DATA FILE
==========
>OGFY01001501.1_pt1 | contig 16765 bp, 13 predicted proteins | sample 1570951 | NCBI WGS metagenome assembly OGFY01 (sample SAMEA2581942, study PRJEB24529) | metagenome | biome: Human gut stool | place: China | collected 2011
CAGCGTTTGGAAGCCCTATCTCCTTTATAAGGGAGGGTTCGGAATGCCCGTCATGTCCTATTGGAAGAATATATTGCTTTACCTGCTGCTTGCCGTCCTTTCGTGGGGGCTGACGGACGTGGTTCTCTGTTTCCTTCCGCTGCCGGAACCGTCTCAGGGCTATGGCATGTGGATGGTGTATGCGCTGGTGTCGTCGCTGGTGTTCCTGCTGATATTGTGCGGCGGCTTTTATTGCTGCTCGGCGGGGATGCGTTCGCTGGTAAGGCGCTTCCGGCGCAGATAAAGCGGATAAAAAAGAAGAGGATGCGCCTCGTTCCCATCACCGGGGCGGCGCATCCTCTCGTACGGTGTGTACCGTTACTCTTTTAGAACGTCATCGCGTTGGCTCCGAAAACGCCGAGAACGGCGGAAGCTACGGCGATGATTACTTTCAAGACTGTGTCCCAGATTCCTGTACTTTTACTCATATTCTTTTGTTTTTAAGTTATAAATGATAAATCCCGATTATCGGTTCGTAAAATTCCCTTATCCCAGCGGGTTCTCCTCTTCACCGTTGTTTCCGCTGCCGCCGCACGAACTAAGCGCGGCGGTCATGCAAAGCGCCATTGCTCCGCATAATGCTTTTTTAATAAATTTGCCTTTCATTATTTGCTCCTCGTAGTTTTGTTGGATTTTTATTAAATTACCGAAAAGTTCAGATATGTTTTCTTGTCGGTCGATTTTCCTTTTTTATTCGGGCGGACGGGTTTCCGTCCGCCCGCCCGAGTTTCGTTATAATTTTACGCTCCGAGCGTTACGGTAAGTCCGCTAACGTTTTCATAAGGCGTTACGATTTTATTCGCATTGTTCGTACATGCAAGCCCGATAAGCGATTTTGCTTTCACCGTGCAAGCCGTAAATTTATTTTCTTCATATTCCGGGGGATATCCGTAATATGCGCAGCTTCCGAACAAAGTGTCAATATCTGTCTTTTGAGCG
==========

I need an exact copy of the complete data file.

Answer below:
>OGFY01001501.1_pt1 | contig 16765 bp, 13 predicted proteins | sample 1570951 | NCBI WGS metagenome assembly OGFY01 (sample SAMEA2581942, study PRJEB24529) | metagenome | biome: Human gut stool | place: China | collected 2011
CAGCGTTTGGAAGCCCTATCTCCTTTATAAGGGAGGGTTCGGAATGCCCGTCATGTCCTATTGGAAGAATATATTGCTTTACCTGCTGCTTGCCGTCCTTTCGTGGGGGCTGACGGACGTGGTTCTCTGTTTCCTTCCGCTGCCGGAACCGTCTCAGGGCTATGGCATGTGGATGGTGTATGCGCTGGTGTCGTCGCTGGTGTTCCTGCTGATATTGTGCGGCGGCTTTTATTGCTGCTCGGCGGGGATGCGTTCGCTGGTAAGGCGCTTCCGGCGCAGATAAAGCGGATAAAAAAGAAGAGGATGCGCCTCGTTCCCATCACCGGGGCGGCGCATCCTCTCGTACGGTGTGTACCGTTACTCTTTTAGAACGTCATCGCGTTGGCTCCGAAAACGCCGAGAACGGCGGAAGCTACGGCGATGATTACTTTCAAGACTGTGTCCCAGATTCCTGTACTTTTACTCATATTCTTTTGTTTTTAAGTTATAAATGATAAATCCCGATTATCGGTTCGTAAAATTCCCTTATCCCAGCGGGTTCTCCTCTTCACCGTTGTTTCCGCTGCCGCCGCACGAACTAAGCGCGGCGGTCATGCAAAGCGCCATTGCTCCGCATAATGCTTTTTTAATAAATTTGCCTTTCATTATTTGCTCCTCGTAGTTTTGTTGGATTTTTATTAAATTACCGAAAAGTTCAGATATGTTTTCTTGTCGGTCGATTTTCCTTTTTTATTCGGGCGGACGGGTTTCCGTCCGCCCGCCCGAGTTTCGTTATAATTTTACGCTCCGAGCGTTACGGTAAGTCCGCTAACGTTTTCATAAGGCGTTACGATTTTATTCGCATTGTTCGTACATGCAAGCCCGATAAGCGATTTTGCTTTCACCGTGCAAGCCGTAAATTTATTTTCTTCATATTCCGGGGGATATCCGTAATATGCGCAGCTTCCGAACAAAGTGTCAATATCTGTCTTTTGAGCG